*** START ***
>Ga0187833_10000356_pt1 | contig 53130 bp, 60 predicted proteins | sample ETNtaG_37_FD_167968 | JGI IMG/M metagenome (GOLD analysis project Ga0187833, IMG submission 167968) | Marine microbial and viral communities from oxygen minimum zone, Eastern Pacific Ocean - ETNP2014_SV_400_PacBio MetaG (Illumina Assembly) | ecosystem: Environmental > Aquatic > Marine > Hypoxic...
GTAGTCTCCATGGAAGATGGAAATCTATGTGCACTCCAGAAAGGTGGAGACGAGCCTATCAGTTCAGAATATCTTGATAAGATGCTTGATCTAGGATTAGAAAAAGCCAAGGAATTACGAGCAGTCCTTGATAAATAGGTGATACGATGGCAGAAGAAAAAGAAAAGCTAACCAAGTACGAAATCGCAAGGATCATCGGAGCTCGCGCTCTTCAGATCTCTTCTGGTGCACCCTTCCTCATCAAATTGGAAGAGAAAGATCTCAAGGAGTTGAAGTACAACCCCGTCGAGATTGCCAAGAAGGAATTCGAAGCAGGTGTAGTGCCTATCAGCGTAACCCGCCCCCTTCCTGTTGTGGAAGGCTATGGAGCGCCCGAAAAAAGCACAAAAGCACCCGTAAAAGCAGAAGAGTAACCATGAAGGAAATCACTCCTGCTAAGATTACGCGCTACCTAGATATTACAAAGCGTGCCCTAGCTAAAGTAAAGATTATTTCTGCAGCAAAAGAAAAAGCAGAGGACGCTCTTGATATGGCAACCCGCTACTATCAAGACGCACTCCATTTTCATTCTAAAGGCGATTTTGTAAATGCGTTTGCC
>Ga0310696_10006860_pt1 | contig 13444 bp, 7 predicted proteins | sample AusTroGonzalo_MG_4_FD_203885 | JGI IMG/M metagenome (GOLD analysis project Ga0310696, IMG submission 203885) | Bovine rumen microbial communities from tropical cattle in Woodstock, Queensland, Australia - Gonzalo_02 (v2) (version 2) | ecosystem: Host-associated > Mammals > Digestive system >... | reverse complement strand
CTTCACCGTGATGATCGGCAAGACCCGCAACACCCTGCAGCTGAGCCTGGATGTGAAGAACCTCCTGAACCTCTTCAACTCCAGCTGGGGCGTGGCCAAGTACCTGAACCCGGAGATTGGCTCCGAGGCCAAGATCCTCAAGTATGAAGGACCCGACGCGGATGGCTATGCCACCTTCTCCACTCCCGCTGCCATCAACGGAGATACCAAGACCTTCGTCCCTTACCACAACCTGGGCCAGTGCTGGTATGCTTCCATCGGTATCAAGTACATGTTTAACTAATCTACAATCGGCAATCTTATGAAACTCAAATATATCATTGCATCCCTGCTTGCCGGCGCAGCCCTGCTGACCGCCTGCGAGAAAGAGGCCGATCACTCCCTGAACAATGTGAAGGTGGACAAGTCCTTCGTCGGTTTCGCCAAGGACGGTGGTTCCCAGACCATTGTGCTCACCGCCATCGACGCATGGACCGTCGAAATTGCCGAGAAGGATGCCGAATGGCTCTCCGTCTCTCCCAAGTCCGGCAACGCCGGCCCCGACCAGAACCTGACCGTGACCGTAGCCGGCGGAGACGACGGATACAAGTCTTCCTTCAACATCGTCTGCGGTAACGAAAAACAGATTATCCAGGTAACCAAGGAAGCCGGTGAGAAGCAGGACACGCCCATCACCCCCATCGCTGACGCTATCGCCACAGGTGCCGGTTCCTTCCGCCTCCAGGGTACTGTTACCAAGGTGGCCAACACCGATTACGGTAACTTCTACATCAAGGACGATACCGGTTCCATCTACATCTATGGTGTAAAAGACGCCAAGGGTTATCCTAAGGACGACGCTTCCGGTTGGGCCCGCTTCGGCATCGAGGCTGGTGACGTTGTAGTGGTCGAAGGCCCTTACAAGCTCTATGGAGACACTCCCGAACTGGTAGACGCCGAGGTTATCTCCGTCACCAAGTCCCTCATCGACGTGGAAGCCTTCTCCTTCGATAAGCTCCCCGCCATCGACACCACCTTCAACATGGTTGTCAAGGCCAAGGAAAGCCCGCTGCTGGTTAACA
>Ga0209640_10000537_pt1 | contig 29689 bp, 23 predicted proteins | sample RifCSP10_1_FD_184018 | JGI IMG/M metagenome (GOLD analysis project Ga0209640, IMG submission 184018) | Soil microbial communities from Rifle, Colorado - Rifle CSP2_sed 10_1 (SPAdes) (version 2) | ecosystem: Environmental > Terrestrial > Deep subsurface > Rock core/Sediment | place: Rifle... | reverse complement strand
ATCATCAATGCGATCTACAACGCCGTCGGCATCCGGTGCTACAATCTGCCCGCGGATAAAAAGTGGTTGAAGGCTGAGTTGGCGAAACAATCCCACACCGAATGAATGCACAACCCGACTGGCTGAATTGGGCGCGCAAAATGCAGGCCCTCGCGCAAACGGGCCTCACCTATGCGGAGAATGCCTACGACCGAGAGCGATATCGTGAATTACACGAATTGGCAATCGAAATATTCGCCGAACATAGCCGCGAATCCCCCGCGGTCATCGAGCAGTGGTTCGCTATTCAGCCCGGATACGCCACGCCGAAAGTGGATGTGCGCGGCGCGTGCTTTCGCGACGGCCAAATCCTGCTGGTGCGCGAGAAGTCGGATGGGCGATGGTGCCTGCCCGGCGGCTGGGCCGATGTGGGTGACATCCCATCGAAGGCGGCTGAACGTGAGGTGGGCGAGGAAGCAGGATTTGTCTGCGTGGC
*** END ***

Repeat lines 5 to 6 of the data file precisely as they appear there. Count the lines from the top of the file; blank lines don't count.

>Ga0209640_10000537_pt1 | contig 29689 bp, 23 predicted proteins | sample RifCSP10_1_FD_184018 | JGI IMG/M metagenome (GOLD analysis project Ga0209640, IMG submission 184018) | Soil microbial communities from Rifle, Colorado - Rifle CSP2_sed 10_1 (SPAdes) (version 2) | ecosystem: Environmental > Terrestrial > Deep subsurface > Rock core/Sediment | place: Rifle... | reverse complement strand
ATCATCAATGCGATCTACAACGCCGTCGGCATCCGGTGCTACAATCTGCCCGCGGATAAAAAGTGGTTGAAGGCTGAGTTGGCGAAACAATCCCACACCGAATGAATGCACAACCCGACTGGCTGAATTGGGCGCGCAAAATGCAGGCCCTCGCGCAAACGGGCCTCACCTATGCGGAGAATGCCTACGACCGAGAGCGATATCGTGAATTACACGAATTGGCAATCGAAATATTCGCCGAACATAGCCGCGAATCCCCCGCGGTCATCGAGCAGTGGTTCGCTATTCAGCCCGGATACGCCACGCCGAAAGTGGATGTGCGCGGCGCGTGCTTTCGCGACGGCCAAATCCTGCTGGTGCGCGAGAAGTCGGATGGGCGATGGTGCCTGCCCGGCGGCTGGGCCGATGTGGGTGACATCCCATCGAAGGCGGCTGAACGTGAGGTGGGCGAGGAAGCAGGATTTGTCTGCGTGGC